You’re probably familiar with the field of study known as the humanities, but did you know that pursuing a humanities degree can prepare you for a wide range of career opportunities? The humanities are part of the liberal arts, and provide a broad educational foundation that can be useful in all types of jobs in the public and private sectors, as well as nonprofits and academia.
A humanities degree program typically includes courses in languages, philosophy, art, literature, history and writing. Through your humanities studies, you’ll develop skills like problem solving, researching and communication – which have the potential to serve you well in any career.
Career Possibilities with a Degree in Humanities
Since humanities studies are so broad-based, career choices are quite diverse. Your personal interests will likely influence your particular career choice and path, but a humanities degree offers the base of knowledge to let you pursue many options.
For example, if you’re interested in serving the public, you might choose to go into public policy. If you’re creative and enjoy a fast-paced atmosphere, marketing and advertising might be a great fit.
Individuals with humanities degrees can be found teaching in classrooms, working in publishing and pursuing law degrees. Those who enjoy interacting with co-workers, customers and the public find success as flight attendants, salespeople, journalists or public relations professionals.
Humanities Careers: Job Outlook and Salary
Clearly, there are a variety of career choices for people with a humanities degree.
- Social Worker: Social workers help people obtain services needed to navigate difficulties in their lives. An increasing demand for healthcare and social services is driving strong growth in this field. In fact, the Bureau of Labor Statistics (BLS) projects employment of all social workers in general will grow 16% by 2026, with the demand for healthcare social workers and social workers specializing in mental health and substance abuse growing at 19%. The median pay for social workers in May 2016 was $46,890. The lowest 10% earned less than $28,800, while the salary for the highest 10% was $78,510 a year.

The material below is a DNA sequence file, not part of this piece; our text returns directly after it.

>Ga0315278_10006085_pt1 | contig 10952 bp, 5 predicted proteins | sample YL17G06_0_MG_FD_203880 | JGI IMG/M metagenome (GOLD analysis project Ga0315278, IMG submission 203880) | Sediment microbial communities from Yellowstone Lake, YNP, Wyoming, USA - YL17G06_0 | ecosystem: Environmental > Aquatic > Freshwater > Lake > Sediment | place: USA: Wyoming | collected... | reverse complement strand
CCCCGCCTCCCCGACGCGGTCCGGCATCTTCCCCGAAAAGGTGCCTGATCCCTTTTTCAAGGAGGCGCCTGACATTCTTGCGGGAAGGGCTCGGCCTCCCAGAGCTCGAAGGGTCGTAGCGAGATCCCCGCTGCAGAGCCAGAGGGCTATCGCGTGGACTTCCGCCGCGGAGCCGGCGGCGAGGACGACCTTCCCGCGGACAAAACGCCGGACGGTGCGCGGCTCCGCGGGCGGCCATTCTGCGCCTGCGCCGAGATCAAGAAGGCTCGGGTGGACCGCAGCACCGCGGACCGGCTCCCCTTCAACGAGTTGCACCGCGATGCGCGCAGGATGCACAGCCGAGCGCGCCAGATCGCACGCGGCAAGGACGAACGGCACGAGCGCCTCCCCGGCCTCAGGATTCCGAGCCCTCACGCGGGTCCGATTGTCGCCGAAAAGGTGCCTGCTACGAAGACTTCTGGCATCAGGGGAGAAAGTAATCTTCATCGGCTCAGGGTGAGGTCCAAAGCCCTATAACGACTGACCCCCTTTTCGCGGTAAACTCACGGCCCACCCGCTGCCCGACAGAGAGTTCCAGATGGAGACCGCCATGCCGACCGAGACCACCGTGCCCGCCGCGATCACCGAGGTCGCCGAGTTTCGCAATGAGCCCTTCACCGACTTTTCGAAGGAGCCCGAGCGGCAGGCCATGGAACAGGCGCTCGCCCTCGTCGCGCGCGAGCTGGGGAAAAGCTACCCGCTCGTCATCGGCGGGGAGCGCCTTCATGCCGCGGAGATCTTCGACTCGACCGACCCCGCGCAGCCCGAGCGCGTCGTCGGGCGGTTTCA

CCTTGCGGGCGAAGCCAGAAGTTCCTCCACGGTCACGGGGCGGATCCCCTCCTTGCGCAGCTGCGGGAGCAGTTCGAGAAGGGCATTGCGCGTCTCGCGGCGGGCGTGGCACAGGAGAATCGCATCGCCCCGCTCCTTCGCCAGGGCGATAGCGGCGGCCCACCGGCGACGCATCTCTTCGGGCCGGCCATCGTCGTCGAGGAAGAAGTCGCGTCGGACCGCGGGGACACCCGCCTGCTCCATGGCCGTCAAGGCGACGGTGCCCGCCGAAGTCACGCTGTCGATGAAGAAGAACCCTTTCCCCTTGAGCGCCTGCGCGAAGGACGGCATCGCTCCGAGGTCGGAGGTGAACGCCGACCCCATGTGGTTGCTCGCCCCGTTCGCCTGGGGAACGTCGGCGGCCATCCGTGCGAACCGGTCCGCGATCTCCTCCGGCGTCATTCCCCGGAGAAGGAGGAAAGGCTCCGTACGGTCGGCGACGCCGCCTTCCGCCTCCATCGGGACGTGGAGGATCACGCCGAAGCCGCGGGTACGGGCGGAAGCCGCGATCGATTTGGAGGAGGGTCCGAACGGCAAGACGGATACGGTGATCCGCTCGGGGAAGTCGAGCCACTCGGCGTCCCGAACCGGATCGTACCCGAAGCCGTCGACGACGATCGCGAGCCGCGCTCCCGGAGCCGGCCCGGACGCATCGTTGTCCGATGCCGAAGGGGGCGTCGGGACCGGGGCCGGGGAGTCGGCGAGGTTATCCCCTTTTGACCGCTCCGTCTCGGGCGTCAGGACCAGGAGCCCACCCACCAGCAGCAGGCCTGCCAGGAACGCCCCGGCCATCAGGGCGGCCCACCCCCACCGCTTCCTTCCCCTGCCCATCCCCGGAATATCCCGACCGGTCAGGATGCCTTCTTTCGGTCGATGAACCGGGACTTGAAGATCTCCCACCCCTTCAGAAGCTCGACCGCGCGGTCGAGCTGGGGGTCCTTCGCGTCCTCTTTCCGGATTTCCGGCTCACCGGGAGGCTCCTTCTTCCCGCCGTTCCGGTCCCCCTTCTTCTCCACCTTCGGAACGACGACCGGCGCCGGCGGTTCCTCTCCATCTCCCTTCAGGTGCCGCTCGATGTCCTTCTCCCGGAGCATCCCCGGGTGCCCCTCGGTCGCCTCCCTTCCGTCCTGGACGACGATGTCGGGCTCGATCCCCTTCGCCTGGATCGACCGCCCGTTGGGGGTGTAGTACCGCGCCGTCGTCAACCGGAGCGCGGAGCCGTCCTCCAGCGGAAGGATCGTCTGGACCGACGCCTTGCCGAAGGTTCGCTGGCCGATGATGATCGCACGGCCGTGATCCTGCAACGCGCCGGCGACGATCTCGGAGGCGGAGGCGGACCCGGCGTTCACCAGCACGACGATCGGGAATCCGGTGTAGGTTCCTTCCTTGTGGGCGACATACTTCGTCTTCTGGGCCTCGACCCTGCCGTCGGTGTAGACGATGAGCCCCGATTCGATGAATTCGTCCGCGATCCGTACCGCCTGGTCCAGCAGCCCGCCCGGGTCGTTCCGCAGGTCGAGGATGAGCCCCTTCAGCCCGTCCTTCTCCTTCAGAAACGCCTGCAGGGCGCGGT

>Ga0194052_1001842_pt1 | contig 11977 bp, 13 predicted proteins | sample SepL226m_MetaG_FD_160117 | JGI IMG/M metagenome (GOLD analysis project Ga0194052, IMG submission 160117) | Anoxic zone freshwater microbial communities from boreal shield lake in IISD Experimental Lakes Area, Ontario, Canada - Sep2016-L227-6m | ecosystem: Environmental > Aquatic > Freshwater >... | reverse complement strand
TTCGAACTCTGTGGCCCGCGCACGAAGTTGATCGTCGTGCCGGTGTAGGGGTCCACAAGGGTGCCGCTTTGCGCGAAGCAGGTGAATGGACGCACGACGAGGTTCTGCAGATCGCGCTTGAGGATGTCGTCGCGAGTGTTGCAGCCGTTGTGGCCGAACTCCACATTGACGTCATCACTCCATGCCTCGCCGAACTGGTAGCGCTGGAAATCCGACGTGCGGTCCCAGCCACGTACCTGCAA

- Paralegal: Paralegals get a front-row seat to the justice system. They perform a variety of tasks in support of lawyers, from investigating cases to handling exhibits during trials. This career is on the rise as law firms take steps to increase efficiencies and lower costs. The BLS projects job growth of 15% for paralegals through 2026, and reports their average annual salary was $53,180 in May 2016. The top 10% earned $80,260, while the lowest 10% were paid $31,070.
- Journalist: Journalists may work in online publishing, or as reporters, correspondents or news analysts. The writing, communication and analytical thinking skills learned in a humanities degree program fit well in a journalism career. However, due to declining demand for print publications and loss of advertising revenue, the BLS projects that employment in this field may decline through 2026. The average annual salary in May 2016 was $49,770, while the lowest 10% in this category earned less than $22,120 and the highest 10% earned more than $86,610.
- Flight Attendant: Flight attendants are on board for safety. Their primary duties revolve around ensuring airline passengers have safe and comfortable travel experiences. The job requires plenty of interaction with the public, along with teamwork and, of course, travel. Competition for flight attendant jobs will remain strong over the next several years. Still, the BLS projects 10% growth in employment through 2026. Flight attendants earned an average salary of $51,620 in May 2016. The highest-paid 10% received $78,650, while the lowest 10% earned $26,570.
Humanities Careers Span the Spectrum
Earning a humanities degree may be your entry to a job in a wide variety of fields. Whether you want to work with people in need, report on people doing great things or change a child’s life through teaching, you can start with this versatile field of study.